How do you manage change in the workplace in a way that supports everyone, while working towards organizational goals? We sat down with Suzanne Bali-Courtemanche to discuss the process of change and how to implement changes in your workplace.
In the past few years, organizations of all shapes and sizes have had to make monumental changes to the way work is conducted. Change is a constant and workplaces are always undergoing it. Whether from internal factors like scaling your business, launching new revenue streams, updating your technology portfolio, or through external factors like new competitor offerings, changes in customer preferences, or a disruption to the market you operate in, you must be diligent of change.
A lot of these factors can push an organization to change, however, often there will be employees who pull back or who are resistant to change. This can lead to tension between employees, internal conflicts, and resignations. This is human, however, if organizations are not set up to adapt to change, they risk falling behind consumer expectations, resulting in them being eclipsed by competitors that are evolving with the times. But how do you create an organization that incorporates change as part of the culture?
Change management is the systematic approach and application of knowledge, tools and resources to deal with change. It involves defining and adopting corporate strategies, structures, procedures and technologies to handle changes in external conditions and the business environment. Effective change management goes beyond project management and technical tasks undertaken to enact organizational changes and involves leading the “people side” of major change within an organization. The primary goal is to successfully implement new processes, products and business strategies while minimizing negative outcomes.
What does that look like in practice? According to Suzanne Bali-Courtemanche of Business Sherpa Group (BSG), change management essentially represents the people side of change, and therefore incorporating the notion of ‘change management’ into project management initiatives is key to the overall success of change initiatives. This begins by ensuring that project/change initiatives have a tangible and clear purpose that makes sense and are not merely about chasing down what’s shiny and new. Having a structure is key.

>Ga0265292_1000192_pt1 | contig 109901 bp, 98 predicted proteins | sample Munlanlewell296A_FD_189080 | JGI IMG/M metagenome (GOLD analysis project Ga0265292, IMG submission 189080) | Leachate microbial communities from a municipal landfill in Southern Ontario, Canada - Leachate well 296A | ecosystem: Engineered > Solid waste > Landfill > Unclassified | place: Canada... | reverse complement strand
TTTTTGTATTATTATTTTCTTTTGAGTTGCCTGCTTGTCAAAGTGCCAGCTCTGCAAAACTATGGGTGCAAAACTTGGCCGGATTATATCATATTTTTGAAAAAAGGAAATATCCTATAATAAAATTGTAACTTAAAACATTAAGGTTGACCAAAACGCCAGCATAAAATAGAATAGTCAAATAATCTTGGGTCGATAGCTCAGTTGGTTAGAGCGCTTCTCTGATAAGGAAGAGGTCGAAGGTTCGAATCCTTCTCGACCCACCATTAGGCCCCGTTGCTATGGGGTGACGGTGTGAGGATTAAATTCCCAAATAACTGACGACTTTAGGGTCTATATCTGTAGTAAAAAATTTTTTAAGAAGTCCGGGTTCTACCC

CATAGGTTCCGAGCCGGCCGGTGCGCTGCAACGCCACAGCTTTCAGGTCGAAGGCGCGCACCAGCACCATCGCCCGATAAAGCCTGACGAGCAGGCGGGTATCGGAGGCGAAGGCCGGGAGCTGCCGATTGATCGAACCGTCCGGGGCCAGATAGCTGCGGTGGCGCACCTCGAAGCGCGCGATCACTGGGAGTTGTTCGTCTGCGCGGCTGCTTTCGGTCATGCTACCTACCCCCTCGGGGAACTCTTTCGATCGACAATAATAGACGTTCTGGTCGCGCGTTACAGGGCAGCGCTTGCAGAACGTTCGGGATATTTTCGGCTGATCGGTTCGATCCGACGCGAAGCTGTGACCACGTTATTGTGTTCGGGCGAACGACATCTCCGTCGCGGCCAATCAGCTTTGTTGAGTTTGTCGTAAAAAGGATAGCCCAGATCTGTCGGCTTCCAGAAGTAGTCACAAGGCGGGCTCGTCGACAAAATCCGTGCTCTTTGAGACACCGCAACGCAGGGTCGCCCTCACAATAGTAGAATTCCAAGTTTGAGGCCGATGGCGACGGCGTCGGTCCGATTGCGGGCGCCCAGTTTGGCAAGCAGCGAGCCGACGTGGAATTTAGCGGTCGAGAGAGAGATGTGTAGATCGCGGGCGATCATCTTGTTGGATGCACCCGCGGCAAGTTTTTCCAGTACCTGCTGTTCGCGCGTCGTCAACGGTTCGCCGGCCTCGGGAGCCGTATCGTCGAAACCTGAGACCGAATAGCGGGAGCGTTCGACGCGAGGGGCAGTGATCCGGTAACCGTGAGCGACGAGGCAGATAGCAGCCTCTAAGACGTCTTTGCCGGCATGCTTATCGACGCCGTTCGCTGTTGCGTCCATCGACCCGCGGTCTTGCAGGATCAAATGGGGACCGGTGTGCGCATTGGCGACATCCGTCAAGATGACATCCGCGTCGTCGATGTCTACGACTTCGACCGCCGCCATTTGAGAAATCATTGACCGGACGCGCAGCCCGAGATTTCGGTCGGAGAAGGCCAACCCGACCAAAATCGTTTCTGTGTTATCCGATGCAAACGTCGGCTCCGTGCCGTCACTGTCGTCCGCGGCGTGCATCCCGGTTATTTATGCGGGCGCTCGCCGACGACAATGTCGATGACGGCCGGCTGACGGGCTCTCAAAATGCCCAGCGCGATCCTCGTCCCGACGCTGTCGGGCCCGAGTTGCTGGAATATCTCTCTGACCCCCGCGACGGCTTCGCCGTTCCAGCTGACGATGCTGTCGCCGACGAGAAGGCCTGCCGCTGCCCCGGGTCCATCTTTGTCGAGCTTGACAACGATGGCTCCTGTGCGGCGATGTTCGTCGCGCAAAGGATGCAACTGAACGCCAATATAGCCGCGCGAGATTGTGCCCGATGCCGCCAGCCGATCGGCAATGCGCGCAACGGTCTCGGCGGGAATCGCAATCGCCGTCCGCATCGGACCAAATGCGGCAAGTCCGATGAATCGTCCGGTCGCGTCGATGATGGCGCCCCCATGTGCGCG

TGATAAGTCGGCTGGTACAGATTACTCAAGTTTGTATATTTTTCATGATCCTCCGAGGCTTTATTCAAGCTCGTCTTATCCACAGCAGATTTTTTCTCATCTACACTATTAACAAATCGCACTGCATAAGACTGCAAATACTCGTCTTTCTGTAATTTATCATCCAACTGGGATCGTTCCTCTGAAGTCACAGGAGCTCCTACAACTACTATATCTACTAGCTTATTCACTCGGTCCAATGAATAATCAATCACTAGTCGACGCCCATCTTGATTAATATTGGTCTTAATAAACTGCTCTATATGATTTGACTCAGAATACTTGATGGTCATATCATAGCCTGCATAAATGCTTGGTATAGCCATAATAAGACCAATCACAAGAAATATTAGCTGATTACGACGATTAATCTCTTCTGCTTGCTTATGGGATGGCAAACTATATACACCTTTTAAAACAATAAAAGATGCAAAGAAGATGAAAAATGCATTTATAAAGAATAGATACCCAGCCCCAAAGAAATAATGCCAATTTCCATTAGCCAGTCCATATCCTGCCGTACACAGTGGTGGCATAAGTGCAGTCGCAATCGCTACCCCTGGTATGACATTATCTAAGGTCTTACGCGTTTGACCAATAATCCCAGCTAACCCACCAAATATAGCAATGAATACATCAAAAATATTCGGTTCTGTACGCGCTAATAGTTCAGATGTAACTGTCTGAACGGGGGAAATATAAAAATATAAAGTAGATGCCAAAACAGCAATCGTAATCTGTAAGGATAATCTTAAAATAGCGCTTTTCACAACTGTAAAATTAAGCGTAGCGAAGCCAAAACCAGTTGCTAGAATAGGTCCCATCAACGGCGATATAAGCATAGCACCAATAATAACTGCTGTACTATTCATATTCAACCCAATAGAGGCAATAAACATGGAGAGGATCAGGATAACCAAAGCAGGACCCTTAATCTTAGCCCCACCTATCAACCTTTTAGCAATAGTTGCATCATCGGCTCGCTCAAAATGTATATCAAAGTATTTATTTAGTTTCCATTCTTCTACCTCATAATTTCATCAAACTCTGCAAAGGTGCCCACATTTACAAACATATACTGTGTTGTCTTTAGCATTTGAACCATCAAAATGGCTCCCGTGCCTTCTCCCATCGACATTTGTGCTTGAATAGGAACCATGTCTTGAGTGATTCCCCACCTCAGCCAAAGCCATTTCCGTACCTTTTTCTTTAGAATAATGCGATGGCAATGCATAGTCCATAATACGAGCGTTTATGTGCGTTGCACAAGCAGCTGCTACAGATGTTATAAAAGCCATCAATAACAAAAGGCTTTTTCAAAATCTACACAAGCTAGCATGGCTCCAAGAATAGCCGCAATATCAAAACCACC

Setting the Stage
Before you make any changes in the workplace, you must prepare to address concerns and reactions from your staff. Recognize that everyone is different and not everyone deals with change in the same way. People will, predictably, have many questions about the change that is going on, and you need to have concrete answers for them. Sharing the answers to these frequently asked questions will help align and equip project team members to achieve the desired outcome of the changes taking place.
Expect baseline questions to include:
- What’s the business case for the project/change initiative, or in the absence of a business case, how does it support our strategic priorities?
- Who is leading the project/change?
- What are we trying to fix, achieve, or improve, and what are the consequences of not moving forward with the initiative?
- What resources (budgets, work tools, training, additional staff, etc.) will be made available to help successfully carry out the project design, development, and deployment?
- What’s the target date for implementation, what is the rationale for that timing?
- Who will be positively impacted or negatively impacted by the change? Why?
Opportunities for Contribution
One way to strive for alignment and reduce friction when undergoing change is to bring employees into the process of designing and implementing change, so they can have input in how to adapt their work processes and contribute to the final success metrics. This all begins by enlisting management team members as their connections to their peers can enable a better adaptation process, with the change seeming to be less top-down, more collaborative.